The systematization of Sunni theology in the tenth century was done in reaction to the emergence of heterodox schismatic groups in previous centuries, particularly Mu'tazilah. The founder of Ash'ariyyah, Abu al-Hasan (873-935), was formerly a Mu'tazilite. He wrote a number of important books which became the foundation of Ash'arite theology such as the Kitab al-Ibanah (The Book of Elucidations) and also an extensive work on the views of various Islamic schools and sects called Maqalat al-Islamiyyin (Doctrines of the Muslims).
Another major figure in the development of Ash'arite theology was the Sufi theologian and jurist al-Ghazzali (1058-1111). Through al-Ghazzali and other prominent theologians - such as Al-Baqillani (d.1013), al-Baghdadi (d.1038), al-Djuwayni (d.1085) and al-Shahrastani (d.1153) - Ashariyyah spread throughout the Sunni Islamic world. It is now dominant in Iraq, Syria, Egypt and Northwest Africa, and has a strong presence in Central Asia and Anatolia and to a lesser extent in India and Pakistan.
Ash'ariyyah theology represents a reaction against the extreme rationalism of the Mu'tazilah. It holds that human reason should fall under the authority of divine revelation. Human reason is incapable of discerning good and evil; the goodness or evil of a particular action depends upon God's declaring it to be so. Humanity can only acquire religious truths through revelation.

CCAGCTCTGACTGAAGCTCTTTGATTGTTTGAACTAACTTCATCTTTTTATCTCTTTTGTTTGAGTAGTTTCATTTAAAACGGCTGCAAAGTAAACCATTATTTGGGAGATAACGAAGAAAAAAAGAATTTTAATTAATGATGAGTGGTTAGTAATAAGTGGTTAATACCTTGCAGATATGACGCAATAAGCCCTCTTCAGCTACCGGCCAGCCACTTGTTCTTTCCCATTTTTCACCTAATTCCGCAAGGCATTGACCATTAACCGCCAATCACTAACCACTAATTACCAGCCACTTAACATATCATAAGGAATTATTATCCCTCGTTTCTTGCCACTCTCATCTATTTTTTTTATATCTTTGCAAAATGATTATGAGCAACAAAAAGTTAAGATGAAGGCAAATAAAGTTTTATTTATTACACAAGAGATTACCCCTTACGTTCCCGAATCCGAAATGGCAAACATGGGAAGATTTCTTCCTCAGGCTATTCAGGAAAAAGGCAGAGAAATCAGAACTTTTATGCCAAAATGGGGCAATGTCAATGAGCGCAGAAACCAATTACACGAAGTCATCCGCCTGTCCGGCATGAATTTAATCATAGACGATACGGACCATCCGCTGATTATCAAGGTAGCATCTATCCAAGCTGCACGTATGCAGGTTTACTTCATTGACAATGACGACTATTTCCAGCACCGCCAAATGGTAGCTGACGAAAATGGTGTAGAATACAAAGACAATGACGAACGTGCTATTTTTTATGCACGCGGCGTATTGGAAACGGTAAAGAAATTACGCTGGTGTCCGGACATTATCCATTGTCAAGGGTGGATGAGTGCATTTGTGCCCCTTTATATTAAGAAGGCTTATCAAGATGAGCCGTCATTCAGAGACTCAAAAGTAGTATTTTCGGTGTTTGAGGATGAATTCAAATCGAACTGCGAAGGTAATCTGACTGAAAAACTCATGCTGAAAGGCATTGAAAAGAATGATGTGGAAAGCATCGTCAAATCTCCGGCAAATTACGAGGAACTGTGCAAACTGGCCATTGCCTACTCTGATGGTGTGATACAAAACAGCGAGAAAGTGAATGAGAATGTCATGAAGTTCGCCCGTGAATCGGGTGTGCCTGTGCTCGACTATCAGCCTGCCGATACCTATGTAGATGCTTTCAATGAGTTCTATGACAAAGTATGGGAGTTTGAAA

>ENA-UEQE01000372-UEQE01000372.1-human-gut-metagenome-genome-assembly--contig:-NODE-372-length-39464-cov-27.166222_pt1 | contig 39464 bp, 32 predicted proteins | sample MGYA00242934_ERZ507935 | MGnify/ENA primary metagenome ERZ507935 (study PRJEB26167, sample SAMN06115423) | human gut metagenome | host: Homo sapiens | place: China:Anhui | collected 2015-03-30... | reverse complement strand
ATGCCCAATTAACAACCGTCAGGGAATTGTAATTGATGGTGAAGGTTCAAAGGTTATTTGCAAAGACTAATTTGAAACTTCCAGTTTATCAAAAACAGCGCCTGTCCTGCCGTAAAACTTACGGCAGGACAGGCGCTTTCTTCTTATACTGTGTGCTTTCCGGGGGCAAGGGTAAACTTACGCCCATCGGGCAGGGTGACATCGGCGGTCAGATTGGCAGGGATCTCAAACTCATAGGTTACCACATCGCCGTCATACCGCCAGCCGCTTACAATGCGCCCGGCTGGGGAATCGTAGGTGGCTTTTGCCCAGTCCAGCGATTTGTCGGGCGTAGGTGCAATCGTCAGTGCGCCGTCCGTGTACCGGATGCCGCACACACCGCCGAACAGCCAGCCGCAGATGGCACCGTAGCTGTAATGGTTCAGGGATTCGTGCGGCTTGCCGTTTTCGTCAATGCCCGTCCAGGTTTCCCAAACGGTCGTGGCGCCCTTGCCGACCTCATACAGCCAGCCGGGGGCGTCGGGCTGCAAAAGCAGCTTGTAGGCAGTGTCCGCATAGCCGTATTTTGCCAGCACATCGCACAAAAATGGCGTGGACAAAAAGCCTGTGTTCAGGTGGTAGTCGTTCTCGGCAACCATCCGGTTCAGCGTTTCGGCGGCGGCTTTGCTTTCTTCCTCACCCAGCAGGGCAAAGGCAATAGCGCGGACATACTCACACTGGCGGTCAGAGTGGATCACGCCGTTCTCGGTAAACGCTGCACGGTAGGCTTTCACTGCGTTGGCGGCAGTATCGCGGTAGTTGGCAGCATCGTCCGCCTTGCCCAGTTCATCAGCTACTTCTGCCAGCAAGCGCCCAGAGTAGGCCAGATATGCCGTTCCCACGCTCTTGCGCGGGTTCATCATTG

A second aspect of Ash'ariyyah theology concerned the nature of the divine attributes. Contrary to the Mu'tazilites, who understood Qur'anic references to God's physical attributes metaphorically, Ash'ari theology argued for the veracity of these attributes while rejecting all crudely anthropomorphic conceptions of God.
Thirdly, contrary to Mu'tazilah theology, Ash'ariyyah taught that the Qur'an was eternal and, therefore, uncreated. Human actions, however, are entirely dependent upon God's providing the means and power to act. This teaching had the purpose of preserving the doctrine of divine omnipotence, but gradually led to the formation of a deterministic outlook.
Along with the Maturidiyyah School of theology, Ashariyyah remains the dominant source of theology in the Sunni world. The majority of those who follow the Malikite jurisprudential madhhab, which is comprised of 13% of worldwide Sunni Muslims, and some 75% of those who follow the Shafi'ite jurisprudential madhhab, which constitutes some 33% of worldwide Sunni Muslims, and a very small proportion of those who follow the Hanafite and Hanbalite jurisprudential madhhabs follow the Ash'arite school of theology.